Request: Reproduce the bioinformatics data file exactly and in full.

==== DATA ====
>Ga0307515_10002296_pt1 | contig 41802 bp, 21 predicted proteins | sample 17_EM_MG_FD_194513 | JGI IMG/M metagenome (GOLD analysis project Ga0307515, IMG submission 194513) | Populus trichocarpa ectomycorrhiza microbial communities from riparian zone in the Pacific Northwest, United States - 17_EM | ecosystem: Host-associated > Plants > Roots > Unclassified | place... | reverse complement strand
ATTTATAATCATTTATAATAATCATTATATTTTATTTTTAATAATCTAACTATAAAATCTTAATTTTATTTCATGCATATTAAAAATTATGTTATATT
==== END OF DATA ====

>Ga0307515_10002296_pt1 | contig 41802 bp, 21 predicted proteins | sample 17_EM_MG_FD_194513 | JGI IMG/M metagenome (GOLD analysis project Ga0307515, IMG submission 194513) | Populus trichocarpa ectomycorrhiza microbial communities from riparian zone in the Pacific Northwest, United States - 17_EM | ecosystem: Host-associated > Plants > Roots > Unclassified | place... | reverse complement strand
ATTTATAATCATTTATAATAATCATTATATTTTATTTTTAATAATCTAACTATAAAATCTTAATTTTATTTCATGCATATTAAAAATTATGTTATATT